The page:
, Volume 11, Issue 2, pp 149-158
Date: 28 May 2008

An audit of pregnant women with severe mental illness referred during the first 2 years of a new perinatal mental health service

Rent the article at a discount

Rent now

* Final gross prices may vary according to local VAT.

Get Access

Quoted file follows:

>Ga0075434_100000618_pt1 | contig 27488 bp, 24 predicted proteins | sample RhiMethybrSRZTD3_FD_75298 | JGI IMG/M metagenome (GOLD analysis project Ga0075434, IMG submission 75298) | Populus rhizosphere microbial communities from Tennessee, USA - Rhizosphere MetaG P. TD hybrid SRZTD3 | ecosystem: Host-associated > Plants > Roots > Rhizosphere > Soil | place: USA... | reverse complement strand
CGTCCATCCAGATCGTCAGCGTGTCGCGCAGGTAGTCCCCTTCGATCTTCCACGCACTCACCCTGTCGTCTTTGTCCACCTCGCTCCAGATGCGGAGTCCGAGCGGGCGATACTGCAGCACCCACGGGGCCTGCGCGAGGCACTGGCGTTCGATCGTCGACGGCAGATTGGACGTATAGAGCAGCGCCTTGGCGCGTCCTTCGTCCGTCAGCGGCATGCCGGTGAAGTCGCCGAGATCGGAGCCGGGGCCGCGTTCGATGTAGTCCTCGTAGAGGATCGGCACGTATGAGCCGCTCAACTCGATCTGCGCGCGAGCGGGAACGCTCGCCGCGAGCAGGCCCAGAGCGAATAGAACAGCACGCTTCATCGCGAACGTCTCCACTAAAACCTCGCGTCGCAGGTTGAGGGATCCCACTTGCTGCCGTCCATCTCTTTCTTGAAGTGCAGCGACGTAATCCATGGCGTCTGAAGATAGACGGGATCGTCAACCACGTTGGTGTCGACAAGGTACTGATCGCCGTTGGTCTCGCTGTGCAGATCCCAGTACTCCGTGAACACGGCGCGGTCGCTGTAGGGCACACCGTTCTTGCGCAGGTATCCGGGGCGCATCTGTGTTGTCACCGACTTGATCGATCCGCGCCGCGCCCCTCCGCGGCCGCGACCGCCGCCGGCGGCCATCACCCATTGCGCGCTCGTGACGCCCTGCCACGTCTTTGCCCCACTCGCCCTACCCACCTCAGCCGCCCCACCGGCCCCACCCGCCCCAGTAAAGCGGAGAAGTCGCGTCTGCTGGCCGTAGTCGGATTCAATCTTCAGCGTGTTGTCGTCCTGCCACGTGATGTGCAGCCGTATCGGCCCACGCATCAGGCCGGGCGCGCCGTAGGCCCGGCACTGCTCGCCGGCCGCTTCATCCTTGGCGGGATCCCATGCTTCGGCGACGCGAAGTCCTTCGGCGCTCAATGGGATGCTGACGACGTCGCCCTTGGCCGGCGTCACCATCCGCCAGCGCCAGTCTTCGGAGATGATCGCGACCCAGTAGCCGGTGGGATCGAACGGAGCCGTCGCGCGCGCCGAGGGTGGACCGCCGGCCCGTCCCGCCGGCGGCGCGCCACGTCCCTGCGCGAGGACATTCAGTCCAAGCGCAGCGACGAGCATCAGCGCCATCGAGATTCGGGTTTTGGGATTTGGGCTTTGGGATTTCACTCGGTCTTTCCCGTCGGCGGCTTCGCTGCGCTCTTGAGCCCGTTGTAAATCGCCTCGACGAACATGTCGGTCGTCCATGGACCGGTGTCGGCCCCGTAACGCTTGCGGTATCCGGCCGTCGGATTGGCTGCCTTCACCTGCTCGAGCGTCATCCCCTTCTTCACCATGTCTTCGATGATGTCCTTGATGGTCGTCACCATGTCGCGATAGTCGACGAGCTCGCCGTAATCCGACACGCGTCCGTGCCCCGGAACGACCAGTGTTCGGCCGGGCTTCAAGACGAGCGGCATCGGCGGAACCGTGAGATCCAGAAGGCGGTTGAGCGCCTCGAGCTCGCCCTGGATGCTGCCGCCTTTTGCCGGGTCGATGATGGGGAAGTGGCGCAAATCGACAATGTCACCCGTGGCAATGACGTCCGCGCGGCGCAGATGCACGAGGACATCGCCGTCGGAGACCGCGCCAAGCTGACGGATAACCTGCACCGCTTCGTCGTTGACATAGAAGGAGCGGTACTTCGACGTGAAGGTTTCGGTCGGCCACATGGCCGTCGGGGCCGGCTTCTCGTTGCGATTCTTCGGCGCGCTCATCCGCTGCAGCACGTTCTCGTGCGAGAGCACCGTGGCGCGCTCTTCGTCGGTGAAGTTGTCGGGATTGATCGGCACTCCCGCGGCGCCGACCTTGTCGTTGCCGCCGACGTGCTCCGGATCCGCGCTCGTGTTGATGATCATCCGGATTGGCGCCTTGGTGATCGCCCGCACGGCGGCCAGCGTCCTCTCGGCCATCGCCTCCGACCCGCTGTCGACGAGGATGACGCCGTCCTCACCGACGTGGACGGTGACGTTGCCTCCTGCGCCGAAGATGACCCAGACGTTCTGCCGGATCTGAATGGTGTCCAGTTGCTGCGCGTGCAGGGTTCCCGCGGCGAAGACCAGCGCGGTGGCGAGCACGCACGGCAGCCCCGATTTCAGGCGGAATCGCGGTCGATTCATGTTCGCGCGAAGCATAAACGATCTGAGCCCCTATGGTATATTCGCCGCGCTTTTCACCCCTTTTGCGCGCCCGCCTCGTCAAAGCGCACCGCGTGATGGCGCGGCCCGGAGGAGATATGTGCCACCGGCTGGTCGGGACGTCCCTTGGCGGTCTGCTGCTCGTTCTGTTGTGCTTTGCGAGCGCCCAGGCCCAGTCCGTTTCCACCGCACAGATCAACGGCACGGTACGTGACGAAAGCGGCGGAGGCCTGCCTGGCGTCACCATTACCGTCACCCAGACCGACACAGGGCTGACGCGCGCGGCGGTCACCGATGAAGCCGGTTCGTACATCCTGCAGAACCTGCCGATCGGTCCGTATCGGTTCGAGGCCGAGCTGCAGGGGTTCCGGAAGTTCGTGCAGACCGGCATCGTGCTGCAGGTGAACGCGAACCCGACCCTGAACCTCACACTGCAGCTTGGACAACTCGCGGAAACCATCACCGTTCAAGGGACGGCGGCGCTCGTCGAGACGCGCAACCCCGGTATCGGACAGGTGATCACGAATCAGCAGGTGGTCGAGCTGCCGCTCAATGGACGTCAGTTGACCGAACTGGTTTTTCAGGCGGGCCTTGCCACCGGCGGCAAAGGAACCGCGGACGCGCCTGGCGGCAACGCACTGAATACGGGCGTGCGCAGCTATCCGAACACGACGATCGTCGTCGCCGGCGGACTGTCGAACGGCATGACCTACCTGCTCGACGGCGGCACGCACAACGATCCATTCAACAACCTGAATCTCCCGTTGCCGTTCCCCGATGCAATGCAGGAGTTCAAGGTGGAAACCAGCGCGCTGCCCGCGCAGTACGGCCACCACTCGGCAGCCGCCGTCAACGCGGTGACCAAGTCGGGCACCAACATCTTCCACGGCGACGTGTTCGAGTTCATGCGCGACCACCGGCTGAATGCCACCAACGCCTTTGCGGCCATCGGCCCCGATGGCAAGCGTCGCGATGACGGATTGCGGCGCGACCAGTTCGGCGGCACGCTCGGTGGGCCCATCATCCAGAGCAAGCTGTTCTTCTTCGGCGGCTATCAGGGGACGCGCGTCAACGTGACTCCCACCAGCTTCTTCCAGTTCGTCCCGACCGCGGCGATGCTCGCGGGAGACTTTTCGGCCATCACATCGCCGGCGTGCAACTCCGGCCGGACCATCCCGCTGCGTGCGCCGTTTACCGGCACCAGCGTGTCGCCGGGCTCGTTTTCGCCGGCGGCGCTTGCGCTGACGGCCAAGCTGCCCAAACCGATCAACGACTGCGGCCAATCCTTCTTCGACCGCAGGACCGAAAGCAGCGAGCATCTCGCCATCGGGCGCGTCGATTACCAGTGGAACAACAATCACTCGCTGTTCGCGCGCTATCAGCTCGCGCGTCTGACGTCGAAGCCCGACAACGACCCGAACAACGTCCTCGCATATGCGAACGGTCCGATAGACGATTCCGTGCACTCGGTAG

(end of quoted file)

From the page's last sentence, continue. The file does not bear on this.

The importance of identifying pregnant women at high risk of postpartum psychotic illness has been highlighted by recent enquiries and guidelines. It has been recommended that these women are referred to perinatal mental health services, and that individualised care plans are made prior to delivery. This audit describes a cohort of 45 women, referred to a new perinatal mental health service, with a history of psychotic illness or at risk of developing a postpartum psychotic episode. It describes the characteristics of this group, and the outcomes in terms of relapse and whether their children remained in their care. Thirty-nine women (87%) were seen for assessment. Sixty-seven per cent were under the care of a community mental health team. Twenty-one (53.8%) were well at the time of referral. Planned pregnancies were uncommon (15%). All women seen antenatally had care plans written to address the high risk of postpartum relapse. Ten (26%) women had psychiatric admissions during pregnancy. Fifteen (38%) relapsed or had admissions during the first postpartum year. At 1 year postpartum, 74% women had care of their children; 18% children had been adopted or were in foster care; and the outcome was unknown for 8%.